The STF is a shadowy counterinsurgency force notorious for human rights abuses. It includes in its ranks some surrendered militants who have been enticed and/or coerced into assisting the Indian state’s pacification campaign.

In a legal document titled “Statement of the Accused Mohammed Afzal under Section 313 of the Criminal Procedure Code,” Afzal says that the STF repeatedly pressed him to become an informant and that to escape beatings and reprisals he did provide the STF with inconsequential information that he had gleaned from newspapers. Afzal adds that after he was brutally tortured in 2000, he was given a certificate by the STF naming him a special police officer. It was around this time, while in STF custody, that Afzal met Tariq. Later, when the two met outside of the STF camp, Tariq told Afzal that he was working for the STF and Afzal conceded he was doing the same.

In his statement, Afzal claims that it was at Tariq’s request that he took Mohammad to Delhi and helped him purchase a car used in the December 13 attack.

According to Afzal, it was Tariq who handed Mohammad “over to me”: “Tariq is working with the Security Force and STF JK Police. Tariq told me that if I face any problem due to Mohammad he will help me as he knew the security forces and STF very well.... Tariq had told me...if I would not take Mohammad to Delhi I would be implicated in some other case.”

In other words, Afzal has testified that in assisting Mohammed, he thought he was doing the bidding of the STF, and that he had to do so if he was to escape further abuse at the hands of Indian security forces.

The Indian authorities have not lifted a finger to investigate Afzal’s claim, even if only from the standpoint of refuting it so as to bolster the legitimacy of the official story. Was Afzal ever issued a STF certificate? Was he known to the STF as a petty informant? Was Tariq also a surrendered militant, and, if so, what were his relations with the police and security personnel? How is it that Afzal was able to enter into a terrorist conspiracy, when, as a surrendered militant, he was required to report to army authorities once a week, and, as a rule, surrendered militants are under heavy police-military surveillance?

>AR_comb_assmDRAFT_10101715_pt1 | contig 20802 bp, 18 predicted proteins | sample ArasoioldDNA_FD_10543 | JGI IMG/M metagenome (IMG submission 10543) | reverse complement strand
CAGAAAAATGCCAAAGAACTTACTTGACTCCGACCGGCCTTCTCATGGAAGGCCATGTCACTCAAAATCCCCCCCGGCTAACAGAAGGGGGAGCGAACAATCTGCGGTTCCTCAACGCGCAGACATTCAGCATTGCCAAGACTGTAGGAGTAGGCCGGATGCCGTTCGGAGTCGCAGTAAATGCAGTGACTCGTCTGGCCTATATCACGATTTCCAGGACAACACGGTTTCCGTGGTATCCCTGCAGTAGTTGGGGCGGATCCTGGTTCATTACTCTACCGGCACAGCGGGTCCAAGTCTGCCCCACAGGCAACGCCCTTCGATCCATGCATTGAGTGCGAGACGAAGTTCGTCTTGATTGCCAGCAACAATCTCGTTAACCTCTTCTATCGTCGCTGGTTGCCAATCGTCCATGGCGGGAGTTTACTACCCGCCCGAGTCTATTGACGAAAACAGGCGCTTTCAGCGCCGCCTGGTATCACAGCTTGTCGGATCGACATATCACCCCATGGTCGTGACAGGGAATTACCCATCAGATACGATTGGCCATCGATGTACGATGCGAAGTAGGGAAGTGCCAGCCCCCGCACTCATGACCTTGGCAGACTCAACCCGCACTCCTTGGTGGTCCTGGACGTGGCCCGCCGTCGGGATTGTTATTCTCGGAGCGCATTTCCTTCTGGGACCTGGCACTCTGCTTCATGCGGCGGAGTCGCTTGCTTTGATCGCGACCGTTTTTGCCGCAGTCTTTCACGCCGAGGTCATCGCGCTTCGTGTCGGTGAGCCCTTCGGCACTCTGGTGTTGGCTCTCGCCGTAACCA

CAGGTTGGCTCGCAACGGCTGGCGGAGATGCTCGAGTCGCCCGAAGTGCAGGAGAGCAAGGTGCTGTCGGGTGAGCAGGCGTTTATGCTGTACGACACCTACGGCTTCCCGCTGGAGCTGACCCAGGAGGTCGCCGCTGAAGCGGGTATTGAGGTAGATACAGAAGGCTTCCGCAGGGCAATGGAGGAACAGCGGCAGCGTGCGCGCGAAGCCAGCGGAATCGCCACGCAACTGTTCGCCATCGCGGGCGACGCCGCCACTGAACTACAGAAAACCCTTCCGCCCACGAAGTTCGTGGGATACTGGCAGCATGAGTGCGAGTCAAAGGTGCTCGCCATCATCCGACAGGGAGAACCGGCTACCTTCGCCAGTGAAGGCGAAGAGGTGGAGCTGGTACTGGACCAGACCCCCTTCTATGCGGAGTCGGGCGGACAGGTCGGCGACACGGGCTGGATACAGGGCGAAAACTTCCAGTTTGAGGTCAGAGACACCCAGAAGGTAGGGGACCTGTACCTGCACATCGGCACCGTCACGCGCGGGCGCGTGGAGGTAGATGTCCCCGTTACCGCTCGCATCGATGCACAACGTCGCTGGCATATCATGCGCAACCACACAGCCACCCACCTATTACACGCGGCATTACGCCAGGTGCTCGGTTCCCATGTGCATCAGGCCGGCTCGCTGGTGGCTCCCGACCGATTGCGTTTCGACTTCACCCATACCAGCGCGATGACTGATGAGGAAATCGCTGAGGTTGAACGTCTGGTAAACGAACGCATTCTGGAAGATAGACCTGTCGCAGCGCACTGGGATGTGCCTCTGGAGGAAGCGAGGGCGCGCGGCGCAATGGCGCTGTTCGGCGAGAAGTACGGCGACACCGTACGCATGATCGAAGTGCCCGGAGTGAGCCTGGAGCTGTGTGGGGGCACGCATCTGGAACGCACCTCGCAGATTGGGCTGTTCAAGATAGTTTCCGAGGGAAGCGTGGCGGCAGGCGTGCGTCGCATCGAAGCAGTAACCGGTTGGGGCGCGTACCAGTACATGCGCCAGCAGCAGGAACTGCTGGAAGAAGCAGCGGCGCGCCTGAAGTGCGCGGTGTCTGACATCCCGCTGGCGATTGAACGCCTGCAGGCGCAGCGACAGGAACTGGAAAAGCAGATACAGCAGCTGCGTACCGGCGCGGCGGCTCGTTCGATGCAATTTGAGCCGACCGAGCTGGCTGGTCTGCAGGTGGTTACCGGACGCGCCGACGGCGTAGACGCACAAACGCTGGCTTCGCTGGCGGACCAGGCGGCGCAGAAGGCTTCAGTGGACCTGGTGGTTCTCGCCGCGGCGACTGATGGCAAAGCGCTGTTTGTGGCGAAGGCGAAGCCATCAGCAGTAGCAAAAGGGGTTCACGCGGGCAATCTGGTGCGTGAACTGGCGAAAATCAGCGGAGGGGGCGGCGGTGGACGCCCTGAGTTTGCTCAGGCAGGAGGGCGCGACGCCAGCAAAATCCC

Rather than investigate these and a host of related questions, the authorities have taken refuge in the guilty verdict rendered by the courts and Afzal’s impending execution.

In the immediate aftermath of the December 2001 attack on India’s parliament, many in the media and Indian elite spoke of it as India’s September 11, 2001. Certainly, like the attacks in Washington and New York, the attack in New Delhi was seized upon as a means of shifting India’s domestic and foreign policy far to the right. And five years on, for all the ranting and raving about the dangers of terrorism, in neither country has the government and national-security establishment provided any serious accounting of what happened in 2001 and why.

Socialists and all those concerned with the defense of democratic rights should oppose Afzal’s execution and for a multiplicity of reasons.